Admission is a Mardi Gras raffle tneket and there will
be voting for thc King of the Mardi Gras. w
Page 2
THE tiBYSSEY
Tuesday,   January   17,   1950
The Ubyssey
„ Member Canadian University Press
Authorized ns Second Class Mail, Post Office Dept., Ottawa. Mail Subscription*—$2.00 per year.
Published throughout the university year by the Student Publications Bond of the Alma
Mater Society of the University of British Columbia.
Editorial opinions expressed herein- are those of the editorial staff of The Ubyssey and nof
necessarily those of the Alma Mater Society nor of the University.
Offices in Brock Hall. Phone ALma 1G24' For display advertising phone ALma 3253
EDITOK-IN-CHIKP       JIM   BANHAM
MANAGING  EDITOR    CHUCK MARSHALL
GENERAL STAFF: CUP Editor, Jerry Mcdonald; News Editor, Art Welsh; Features Editor,
Vie Hay; Sports Editor, Ray Frost; Women's Editor, Shirley Finch; Editorial Asst. Les Armour
Senior Editor HUGH CAMERON
Associate  BETTY   HORT1N Assistant ANN LANGBEIN
A Sense Of Relief
It is with a sense of relief that we learn
of the Canadian Legion's decision to remain
on the campus—and to remain as a strong
constructive force in campus life.
With the influx of ex-service students,
campus activities not only became vastly
more complex—they took an entirely new
turn. Political activity swept over the campus and served* as an impetus to student
thought of a calibre never seen on the campus before. Students concentrated their attention on social problems, central .contemporary issues, and mature thought with grati-
fyingly significant results.
The outside world began to think of the
university as a training ground for thinkers
rather than as a sanctuary for playboys and
flutter-brained co-eds.
Behind this tremendous movement stood
the Canadian Legion, keeping ex-service students together, helping them solve the problems attendant upon a return to school, and
generally exercising a stimulating and moder
ating influence on campus thought.
But the ex-service students are almost
gone. The gap left by their passing is even
now being felt in every phase of campus activity. First clasg debaters are so scarce that
the Parliamentary Forum    is    considering groups such as USC have passed
, ,     ,    .     -    .   , ,., ..  _    mi motions of censure on Council, and
dropping back to fortmghtly meetings. The JJ^ c<mncll ^ ^ ^^ a
campus UN club is slowing down. Political harvest pf pubillclty from the whole
activity is only a shadow of its former self. !<»"** *« *»*««* what "■,t8lur9 a"d
Importance as an organization entitle
Unless the remaining veterans on the cam- j it to. At a result, and In an effort to
Letters To
The Editor
EDITOR, UBYSSEY,
A considerable amount of confusion
seems to exist in the minds of a
large section of the student body
as to the facta behind the recent decision of (he Student Council to grant
the Peace Council permission to form
as a group on the campus. The confusion is, I feel, only woraci confounding by. the inaccurate reporting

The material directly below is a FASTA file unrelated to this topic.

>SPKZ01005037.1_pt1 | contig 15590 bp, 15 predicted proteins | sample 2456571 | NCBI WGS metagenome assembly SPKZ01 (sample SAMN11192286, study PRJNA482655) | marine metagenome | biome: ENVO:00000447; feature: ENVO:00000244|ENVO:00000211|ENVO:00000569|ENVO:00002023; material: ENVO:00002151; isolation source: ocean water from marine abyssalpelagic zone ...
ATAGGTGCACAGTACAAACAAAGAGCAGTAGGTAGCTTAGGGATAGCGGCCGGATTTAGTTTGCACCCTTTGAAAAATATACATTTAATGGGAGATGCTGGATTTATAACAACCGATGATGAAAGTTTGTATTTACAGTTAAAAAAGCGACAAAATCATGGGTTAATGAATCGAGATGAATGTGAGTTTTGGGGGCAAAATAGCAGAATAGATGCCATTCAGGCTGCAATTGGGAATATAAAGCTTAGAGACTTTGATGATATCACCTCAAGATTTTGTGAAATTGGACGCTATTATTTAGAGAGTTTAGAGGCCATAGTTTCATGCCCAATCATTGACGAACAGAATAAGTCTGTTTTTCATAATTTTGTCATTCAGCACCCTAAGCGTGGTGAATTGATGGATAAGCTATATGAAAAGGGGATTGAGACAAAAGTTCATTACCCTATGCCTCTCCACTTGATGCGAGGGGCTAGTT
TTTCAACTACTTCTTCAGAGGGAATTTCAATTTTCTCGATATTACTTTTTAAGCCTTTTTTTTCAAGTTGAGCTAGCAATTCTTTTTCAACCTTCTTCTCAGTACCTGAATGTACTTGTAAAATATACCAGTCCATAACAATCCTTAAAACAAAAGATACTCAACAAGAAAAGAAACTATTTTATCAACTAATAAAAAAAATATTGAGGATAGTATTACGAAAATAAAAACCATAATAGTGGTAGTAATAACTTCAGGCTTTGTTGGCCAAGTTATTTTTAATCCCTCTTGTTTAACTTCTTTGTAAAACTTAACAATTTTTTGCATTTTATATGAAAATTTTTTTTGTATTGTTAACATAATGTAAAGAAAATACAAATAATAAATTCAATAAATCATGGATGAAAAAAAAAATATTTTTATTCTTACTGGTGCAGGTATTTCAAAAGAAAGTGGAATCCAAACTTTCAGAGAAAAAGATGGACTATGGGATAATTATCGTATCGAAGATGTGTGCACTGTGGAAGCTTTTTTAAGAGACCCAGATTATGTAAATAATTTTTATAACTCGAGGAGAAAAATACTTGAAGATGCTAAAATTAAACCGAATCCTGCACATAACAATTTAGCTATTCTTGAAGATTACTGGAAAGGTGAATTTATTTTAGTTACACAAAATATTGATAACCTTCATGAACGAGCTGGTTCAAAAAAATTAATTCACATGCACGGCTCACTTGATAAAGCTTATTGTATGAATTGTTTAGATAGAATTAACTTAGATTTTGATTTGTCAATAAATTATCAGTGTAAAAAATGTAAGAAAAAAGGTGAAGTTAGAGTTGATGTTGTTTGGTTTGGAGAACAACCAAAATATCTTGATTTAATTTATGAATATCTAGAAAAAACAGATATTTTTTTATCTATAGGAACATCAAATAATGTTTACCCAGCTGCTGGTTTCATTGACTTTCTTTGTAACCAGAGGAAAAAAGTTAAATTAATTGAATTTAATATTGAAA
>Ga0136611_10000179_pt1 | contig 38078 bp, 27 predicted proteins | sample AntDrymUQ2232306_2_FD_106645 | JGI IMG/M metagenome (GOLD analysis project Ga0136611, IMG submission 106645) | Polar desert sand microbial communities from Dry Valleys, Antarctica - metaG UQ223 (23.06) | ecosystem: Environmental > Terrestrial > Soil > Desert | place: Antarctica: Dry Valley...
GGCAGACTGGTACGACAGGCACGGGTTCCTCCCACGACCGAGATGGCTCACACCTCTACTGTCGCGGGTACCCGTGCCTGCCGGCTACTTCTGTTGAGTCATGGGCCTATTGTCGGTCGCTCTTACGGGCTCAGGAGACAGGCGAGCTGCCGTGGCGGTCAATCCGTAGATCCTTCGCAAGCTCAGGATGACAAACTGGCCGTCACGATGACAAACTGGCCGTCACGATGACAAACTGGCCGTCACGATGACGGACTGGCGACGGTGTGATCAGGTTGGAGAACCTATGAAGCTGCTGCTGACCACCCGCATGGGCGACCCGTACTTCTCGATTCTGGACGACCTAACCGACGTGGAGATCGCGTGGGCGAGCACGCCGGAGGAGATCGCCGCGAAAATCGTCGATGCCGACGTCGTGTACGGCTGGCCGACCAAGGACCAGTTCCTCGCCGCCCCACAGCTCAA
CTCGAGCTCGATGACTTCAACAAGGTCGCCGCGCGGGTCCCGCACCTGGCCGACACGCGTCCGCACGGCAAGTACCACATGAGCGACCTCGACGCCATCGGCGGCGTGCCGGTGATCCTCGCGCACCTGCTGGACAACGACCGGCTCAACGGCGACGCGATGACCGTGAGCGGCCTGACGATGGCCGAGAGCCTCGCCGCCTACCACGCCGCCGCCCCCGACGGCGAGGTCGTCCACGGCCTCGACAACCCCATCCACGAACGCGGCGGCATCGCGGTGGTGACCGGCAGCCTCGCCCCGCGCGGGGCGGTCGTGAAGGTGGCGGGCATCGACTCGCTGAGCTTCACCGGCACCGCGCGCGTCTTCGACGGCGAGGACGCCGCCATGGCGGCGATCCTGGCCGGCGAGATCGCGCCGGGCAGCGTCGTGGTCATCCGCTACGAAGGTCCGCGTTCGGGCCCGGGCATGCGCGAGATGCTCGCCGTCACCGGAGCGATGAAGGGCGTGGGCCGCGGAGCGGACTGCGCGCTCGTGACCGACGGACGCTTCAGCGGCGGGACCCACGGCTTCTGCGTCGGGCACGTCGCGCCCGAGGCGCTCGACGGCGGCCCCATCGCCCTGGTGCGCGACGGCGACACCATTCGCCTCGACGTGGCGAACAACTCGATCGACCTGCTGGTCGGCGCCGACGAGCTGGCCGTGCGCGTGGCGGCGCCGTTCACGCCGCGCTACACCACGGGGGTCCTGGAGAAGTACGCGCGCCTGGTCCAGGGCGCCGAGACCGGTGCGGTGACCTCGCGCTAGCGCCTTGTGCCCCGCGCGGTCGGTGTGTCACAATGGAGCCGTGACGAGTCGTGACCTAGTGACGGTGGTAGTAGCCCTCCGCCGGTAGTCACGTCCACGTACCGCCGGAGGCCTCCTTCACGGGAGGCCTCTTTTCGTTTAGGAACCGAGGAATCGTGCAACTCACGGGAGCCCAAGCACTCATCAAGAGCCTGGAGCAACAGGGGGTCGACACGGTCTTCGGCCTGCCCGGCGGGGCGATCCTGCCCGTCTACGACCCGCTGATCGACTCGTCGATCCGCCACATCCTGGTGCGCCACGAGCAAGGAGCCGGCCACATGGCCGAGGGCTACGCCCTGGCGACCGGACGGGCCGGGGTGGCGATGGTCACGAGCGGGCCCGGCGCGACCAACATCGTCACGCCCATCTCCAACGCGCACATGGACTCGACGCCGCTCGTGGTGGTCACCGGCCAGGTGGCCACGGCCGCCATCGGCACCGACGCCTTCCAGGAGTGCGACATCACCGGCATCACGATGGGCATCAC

of the facts by the press both on and
off the campus. As a result, the
Student^ Council has encountered
what I consider to be quite unjust
criticism for Its actions, many stu
dents are puzzled as to where the
United Nations fits into the picture,
pus can lay the foundations for a continued
sound campus life along the lines of the one'
they developed we are doomed to become a
home for .playboys again.
In the laying of these all important foundations the Legion can exert a decidedly
worthwhile influence. The folding of the
Legion now would be a signal for a general
retreat at the worst possible time.
The, time is short and we shall need
the co-operation of every student veteran on
the campus—but the job must be done. The
future of the university depends upon it.
No Mushing At UBC
The UBC Department of Buildings and
Grounds is to be congratulated on its admirable work in clearing the campus of mountains o||pbw. The absence of headlines in
The Ubj$|jiy describing car and other accidents is^li flowing testament to the snow-
shovel tog abilities of Jack Lee, head of the
depat Hnnil, and his army of workers.
R<fi|sT paths, and steps have been kept
remarkiply clean — so much so that students
clear away some of the confusion, I
would appreciate the opportunity to
lay before the student body the actual
facts of fhe case as they are known
to the United Nations Club.
i
When the student body last spring
refused the Peace Council permhlson
to organize on the campus, <* was
largely on the understanding the. such
a group would only duplicate the
functions of the United Nations Club
and that there was, therefore, no need
for such a group. Consequently, just
before the Xmas exams, members
of the Peace Council committee who
had become members of the United
Nations Club, approached the executive of the United Nations requesting
permission to organize as a committee
within the United Nations, and submitted an outline of their alms and
objectives. Following a long and exhaustive discussion with the members